(or the legal complexities of constructing of a Man cave)
Often, I hear comments from clients in relation to the complexity of building and planning laws, and the potential of falling foul of such laws due to overlap in their application.
One example of a complexity of regulation is the seemingly innocuous task of building a shed. A shed is of course a structure, which depending upon its use, size, siting, and/or foundations, may or may not require a planning and/or building permit.
So where do we start?
As a general proposition, a shed:
· to be constructed on a residential property located in a general residential zone;
· with a floor area of under 10 square metres; and
· on a lot which already contains a dwelling;
will not require a permit.
The difficulty arises as soon as one departs from the “vanilla” scenario.For example, if rather than a shed, one wanted a ‘man cave’ which exceeded the ten square metre size limit the need for a building permit would immediately be triggered.
Similarly, if the shed was closer to the road than the front wall of the existing dwelling a building permit would be required. If there were no dwelling, or if the shed was more than three metres in height, or more than 2.4 metres in height and located within one metre of a boundary, the building permit requirements would again be triggered. If the shed were constructed of masonry or if it was plumbed it is also likely that the requirement to obtain a building permit would also be triggered.
Moreover, if a planning scheme overlay applied to the property, and such overlay provided that anything qualifying as ‘works’ needed a planning permit, then the shed, even if under the ten metre floor size, may still require a permit, if, for example, a retaining wall or substantial excavation were required to site it where you want it.
But again, these requirements are not hard and fast rules. For example: if the retaining wall was under one metre and no planning overlays applied to the land it would be unlikely to require building or planning permits (of course the shed floor area must still be under ten square metres).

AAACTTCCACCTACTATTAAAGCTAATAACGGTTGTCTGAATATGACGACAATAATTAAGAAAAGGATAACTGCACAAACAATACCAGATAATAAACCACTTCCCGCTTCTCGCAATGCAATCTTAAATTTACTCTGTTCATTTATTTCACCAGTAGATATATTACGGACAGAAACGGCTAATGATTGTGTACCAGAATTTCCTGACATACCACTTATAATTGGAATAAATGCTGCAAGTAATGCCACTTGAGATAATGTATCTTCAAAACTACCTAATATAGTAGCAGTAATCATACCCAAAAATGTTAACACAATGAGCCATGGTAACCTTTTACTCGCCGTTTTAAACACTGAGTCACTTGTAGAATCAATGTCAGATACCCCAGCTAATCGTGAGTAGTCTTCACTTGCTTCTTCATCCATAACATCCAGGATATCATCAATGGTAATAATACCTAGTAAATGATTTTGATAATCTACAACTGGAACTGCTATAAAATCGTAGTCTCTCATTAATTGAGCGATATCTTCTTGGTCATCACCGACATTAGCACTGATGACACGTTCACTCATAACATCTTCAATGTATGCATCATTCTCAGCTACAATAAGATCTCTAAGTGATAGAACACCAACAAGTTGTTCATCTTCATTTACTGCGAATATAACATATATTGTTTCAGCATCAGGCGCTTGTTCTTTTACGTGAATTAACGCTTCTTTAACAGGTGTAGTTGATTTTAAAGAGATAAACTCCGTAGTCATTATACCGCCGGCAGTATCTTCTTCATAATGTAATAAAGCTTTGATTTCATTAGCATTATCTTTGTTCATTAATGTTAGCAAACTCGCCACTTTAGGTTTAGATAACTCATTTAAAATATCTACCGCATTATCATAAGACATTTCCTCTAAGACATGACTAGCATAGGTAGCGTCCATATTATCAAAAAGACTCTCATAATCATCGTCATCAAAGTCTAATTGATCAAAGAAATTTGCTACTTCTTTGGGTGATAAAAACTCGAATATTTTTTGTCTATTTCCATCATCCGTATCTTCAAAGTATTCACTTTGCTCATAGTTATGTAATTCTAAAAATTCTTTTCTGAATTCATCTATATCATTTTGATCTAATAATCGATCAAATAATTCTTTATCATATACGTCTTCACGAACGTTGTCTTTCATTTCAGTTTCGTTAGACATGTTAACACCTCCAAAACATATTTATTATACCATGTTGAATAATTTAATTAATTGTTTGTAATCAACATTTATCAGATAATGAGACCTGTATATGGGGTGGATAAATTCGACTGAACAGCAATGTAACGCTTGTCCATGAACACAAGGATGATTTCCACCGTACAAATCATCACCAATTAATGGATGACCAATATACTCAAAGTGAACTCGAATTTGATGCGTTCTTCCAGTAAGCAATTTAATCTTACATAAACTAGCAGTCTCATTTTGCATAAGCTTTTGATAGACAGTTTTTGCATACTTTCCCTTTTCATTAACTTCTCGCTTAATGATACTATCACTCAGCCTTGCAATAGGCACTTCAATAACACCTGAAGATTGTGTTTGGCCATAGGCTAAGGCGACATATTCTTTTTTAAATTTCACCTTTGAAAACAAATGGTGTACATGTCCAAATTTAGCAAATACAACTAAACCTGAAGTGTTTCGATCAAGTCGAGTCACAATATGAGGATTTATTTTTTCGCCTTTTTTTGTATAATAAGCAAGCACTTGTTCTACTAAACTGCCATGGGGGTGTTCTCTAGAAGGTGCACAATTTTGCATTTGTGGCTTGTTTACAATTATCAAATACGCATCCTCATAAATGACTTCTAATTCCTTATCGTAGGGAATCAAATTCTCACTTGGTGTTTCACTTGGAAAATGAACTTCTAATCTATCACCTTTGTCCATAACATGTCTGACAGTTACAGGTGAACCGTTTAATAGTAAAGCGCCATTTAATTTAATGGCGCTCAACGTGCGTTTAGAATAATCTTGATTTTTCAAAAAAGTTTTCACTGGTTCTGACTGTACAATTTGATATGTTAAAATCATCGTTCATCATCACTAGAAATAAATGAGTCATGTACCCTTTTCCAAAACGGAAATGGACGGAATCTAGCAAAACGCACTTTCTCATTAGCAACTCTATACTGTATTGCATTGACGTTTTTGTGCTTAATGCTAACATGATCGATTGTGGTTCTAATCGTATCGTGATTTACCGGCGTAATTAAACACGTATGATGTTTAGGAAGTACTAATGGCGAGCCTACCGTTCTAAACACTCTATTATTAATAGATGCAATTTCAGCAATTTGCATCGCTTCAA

Had enough yet? If an existing planning permit in respect of the site authorised a shed different in nature to the one you desire to build, then no building permit could be granted without first applying to the appropriate local government department to amend the planning permit to allow your new version of the shed. This would also be the case if the planning permit contained a restriction on sheds on the site generally. Consent would be required to have any shed at all.
Confused? I haven’t even started on the effect of covenants, section 173 agreements or easements on your shed.
The above is a classic illustration of the complexity of building and planning laws in the state of Victoria and the inevitable confusions which will arise where such laws overlap.The moral? If one is considering constructing a shed, the first point of call should probably be a lawyer or building surveyor.
It should also be remembered that, under the current regulatory regime, building surveyors are required to be planning experts in addition to building experts and if they issue a building permit in circumstances where a planning permit was first required, they can be liable for professional negligence and/or prosecution by authorities.
Oh, and the maximum penalties for getting the above wrong is at least a miserly $50,000 per breach of the Building Act and $180,000 per breach of the Planning and Environment Act.
In any event, good luck constructing your man cave.
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